When the preparations of Noah were ended, Jehovah summoned him to take up his abode in this spacious structure, " Come thou and all thy house into the ark, for thee have I seen righteous before me in this generation."—Noah enters with his family; beasts, birds, and insects follow him, probably by a divine impulse ; and then the Almighty secures the ark against the entrance of the waters. The fountains of the great deep are broken up, the windows of heaven are opened, and one universal flood desolates the earth. The waters rise even above the mountains; and every creature that moveth on the face of the earth, or beateth the air with its wings, is destroyed.
Awful-most awful is the destruction! The families of mankind, and all their labors, are covered by the inundating waves and seen no more, The valleys first receive the impetuous streams, and the labors of the husbandmen with their flocks and herds are swept away. The affrighted inhabitants ascend the neighbouring hills and obtain a short respite from the impending ruin. But not even the summit of the lofty mountain is a secure refuge for those who would fly from the fate which pursues them. The waters climb the mountain's side, and the wretched groups that cover its green head, behold with dismay the verdure receding from their eyes, and themselves surrounded by a waste of waters, extending as far as the eye can reach; whilst here and there its foaming surface is tinged with a dark green spot, covered with groups as wretched as themselves, whose uplifted hands and frantic cries bespeak the agonies of despair. The father draws his children round hini, the mother presses her babe closer to her trembling breast; friend clings to friend—but it is in vain. Now the
spray washes their feet-now the waves encircle them -and now, with one convulsive cry, parents and children, the young, the blooming, and the aged, sink in the abyss, and the wave rolls in awful majesty above them. "Tis past! and the spot whereon they stood is buried in the deep. What a spectacle for Noah! To witness the war of elements—the tempest pouring down its torrents—and the deep breaking over its bounds and deluging the earth, must have shaken his soul. But when he saw the accumulating horrors of the flood; when villages and towns, with all their inhabitants rapidly disappeared from his sight, and the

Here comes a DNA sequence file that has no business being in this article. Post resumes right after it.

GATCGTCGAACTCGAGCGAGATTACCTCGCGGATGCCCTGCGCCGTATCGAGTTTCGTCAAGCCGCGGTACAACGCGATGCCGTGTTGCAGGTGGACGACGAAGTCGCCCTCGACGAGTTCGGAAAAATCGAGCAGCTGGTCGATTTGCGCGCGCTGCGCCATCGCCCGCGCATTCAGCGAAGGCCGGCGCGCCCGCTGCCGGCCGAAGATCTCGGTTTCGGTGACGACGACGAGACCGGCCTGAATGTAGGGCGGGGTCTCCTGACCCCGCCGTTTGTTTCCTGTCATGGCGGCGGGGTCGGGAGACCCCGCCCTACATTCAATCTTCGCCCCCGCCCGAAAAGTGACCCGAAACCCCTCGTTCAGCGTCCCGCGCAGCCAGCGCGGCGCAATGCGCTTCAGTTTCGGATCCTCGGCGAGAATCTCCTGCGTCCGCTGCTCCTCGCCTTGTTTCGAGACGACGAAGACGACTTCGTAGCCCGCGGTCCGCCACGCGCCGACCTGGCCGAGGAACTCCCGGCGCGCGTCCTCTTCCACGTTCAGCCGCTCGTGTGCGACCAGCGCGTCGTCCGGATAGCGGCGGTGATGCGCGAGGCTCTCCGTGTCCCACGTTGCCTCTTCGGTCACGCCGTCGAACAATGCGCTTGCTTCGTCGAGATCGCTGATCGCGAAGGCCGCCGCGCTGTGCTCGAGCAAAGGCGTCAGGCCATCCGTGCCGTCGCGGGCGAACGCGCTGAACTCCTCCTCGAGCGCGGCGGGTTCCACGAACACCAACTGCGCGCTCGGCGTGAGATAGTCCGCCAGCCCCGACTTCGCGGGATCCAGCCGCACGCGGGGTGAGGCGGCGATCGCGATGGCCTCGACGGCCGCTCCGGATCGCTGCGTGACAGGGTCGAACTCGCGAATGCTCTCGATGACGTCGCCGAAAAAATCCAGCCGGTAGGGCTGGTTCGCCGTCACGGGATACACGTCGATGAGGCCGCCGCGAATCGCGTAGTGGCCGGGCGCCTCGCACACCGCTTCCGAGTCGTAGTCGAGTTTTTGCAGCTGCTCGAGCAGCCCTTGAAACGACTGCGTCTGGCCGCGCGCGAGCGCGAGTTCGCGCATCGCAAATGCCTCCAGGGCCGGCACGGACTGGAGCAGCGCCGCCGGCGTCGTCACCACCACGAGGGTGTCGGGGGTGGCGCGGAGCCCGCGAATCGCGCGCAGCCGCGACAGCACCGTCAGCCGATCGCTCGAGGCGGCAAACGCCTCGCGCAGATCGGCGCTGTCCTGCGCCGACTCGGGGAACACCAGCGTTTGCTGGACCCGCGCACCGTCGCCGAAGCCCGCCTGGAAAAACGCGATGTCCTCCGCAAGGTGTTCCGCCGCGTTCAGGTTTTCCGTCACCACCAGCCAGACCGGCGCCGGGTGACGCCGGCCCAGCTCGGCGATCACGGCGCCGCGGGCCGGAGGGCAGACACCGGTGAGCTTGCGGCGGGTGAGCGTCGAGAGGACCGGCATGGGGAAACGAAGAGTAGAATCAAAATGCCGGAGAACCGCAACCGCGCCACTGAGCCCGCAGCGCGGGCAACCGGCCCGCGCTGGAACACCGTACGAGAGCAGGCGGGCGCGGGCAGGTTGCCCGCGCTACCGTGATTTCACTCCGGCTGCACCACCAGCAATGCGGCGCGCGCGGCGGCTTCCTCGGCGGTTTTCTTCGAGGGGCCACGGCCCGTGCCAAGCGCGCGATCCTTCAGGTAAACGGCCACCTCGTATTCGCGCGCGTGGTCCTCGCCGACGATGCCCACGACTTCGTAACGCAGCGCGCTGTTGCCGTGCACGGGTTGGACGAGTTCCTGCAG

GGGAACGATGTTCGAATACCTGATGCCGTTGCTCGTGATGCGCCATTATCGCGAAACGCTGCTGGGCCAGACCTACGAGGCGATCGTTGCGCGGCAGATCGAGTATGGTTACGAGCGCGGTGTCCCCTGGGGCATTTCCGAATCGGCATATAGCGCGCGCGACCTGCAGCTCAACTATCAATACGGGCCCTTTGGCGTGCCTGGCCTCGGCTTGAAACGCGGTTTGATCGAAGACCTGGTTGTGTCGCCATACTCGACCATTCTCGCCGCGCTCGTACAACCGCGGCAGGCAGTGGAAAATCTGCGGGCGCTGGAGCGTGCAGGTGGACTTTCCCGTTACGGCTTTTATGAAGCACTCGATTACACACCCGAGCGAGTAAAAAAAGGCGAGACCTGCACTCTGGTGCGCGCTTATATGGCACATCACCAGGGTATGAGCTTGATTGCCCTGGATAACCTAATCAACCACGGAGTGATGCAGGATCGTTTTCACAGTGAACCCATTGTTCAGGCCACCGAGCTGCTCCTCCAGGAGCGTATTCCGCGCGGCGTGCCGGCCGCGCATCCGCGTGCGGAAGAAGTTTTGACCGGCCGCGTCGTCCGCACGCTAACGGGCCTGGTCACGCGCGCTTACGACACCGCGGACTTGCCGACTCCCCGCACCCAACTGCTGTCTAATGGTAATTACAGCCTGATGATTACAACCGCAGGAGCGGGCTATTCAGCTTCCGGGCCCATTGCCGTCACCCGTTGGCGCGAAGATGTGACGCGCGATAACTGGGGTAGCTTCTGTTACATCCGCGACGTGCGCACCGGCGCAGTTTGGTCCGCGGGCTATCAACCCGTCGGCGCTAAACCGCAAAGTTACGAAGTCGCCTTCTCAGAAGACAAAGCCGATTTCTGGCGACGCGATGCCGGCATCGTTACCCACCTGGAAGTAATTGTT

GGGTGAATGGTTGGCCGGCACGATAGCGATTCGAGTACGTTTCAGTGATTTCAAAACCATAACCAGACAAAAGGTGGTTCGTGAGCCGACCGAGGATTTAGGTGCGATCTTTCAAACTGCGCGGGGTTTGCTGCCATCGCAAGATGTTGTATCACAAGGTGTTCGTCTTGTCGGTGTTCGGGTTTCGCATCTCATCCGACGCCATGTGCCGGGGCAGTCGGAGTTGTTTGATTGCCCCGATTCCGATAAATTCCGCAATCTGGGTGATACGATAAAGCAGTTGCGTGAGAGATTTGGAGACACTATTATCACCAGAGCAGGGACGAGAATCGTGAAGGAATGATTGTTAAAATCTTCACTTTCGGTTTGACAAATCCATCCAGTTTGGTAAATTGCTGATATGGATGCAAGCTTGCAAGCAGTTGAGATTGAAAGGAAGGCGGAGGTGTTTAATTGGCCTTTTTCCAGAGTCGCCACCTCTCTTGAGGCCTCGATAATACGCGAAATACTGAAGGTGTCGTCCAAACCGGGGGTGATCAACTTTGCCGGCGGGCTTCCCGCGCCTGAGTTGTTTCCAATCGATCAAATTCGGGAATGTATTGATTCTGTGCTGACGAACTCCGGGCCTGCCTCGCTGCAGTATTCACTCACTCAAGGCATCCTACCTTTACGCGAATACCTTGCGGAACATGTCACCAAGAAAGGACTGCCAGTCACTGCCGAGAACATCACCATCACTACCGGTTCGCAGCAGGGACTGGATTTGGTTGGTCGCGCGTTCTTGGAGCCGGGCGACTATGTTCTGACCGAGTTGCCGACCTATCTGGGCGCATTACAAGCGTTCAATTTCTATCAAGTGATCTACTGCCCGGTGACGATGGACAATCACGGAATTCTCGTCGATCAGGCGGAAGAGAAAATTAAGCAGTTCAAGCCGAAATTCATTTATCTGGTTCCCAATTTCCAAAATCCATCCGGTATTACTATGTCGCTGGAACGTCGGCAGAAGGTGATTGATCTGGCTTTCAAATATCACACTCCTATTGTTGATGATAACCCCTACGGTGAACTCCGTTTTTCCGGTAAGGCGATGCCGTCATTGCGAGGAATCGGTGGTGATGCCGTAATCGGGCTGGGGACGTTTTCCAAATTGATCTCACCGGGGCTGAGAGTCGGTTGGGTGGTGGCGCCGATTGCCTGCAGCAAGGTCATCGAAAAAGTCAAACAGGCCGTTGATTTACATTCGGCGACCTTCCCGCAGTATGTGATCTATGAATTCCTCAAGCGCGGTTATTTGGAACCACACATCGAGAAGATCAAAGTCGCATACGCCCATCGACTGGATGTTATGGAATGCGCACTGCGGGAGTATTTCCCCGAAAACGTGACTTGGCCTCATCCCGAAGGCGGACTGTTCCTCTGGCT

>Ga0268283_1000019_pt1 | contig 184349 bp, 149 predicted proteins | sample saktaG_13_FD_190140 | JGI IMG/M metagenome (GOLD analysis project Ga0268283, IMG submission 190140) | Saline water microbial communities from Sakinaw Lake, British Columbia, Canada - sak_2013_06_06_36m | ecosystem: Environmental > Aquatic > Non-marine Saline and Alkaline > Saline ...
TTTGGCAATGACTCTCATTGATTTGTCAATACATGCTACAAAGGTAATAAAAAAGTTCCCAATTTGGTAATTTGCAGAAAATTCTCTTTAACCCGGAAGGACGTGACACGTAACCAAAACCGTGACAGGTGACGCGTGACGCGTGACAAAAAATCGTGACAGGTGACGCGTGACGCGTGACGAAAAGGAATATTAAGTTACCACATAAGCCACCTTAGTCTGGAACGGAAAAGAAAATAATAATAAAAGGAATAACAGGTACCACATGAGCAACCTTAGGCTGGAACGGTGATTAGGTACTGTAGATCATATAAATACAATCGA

cry of the perishing smote upon his ear, dismay and horror would almost paralyze his frame. How would he lament that the iniquity of his brethren had been so great, that they had refused to listen to his admonitions, and had continued with fatal obstinacy in a course of life which had been thus awfully and abruptly terminated!
So perished a guilty world. So the great Ruler of heaven and earth manifested his power, and poured forth his indignation upon the iniquitous and impious of the days of Noah. Truly we may say, with the Psalmist, " Come and see the works of God: he is terrible in his doings towards the children of men.” Their iniquities could not be pardoned: vengeance was due, and He took ample vengeance on those who knew not God. The power which directs the course of nature for the support of all creatures, and especially for the support and the happiness of the human race, was compelled to arrest that course, and to make the elements the instruments of destruction to a rebellious and ungodly world. Their end was indeed des truction. In the midst of their impure enjoyments and the prosecution of their unjust designs; whilst they said tą their souls, Eat, drink and be merry; whilst they were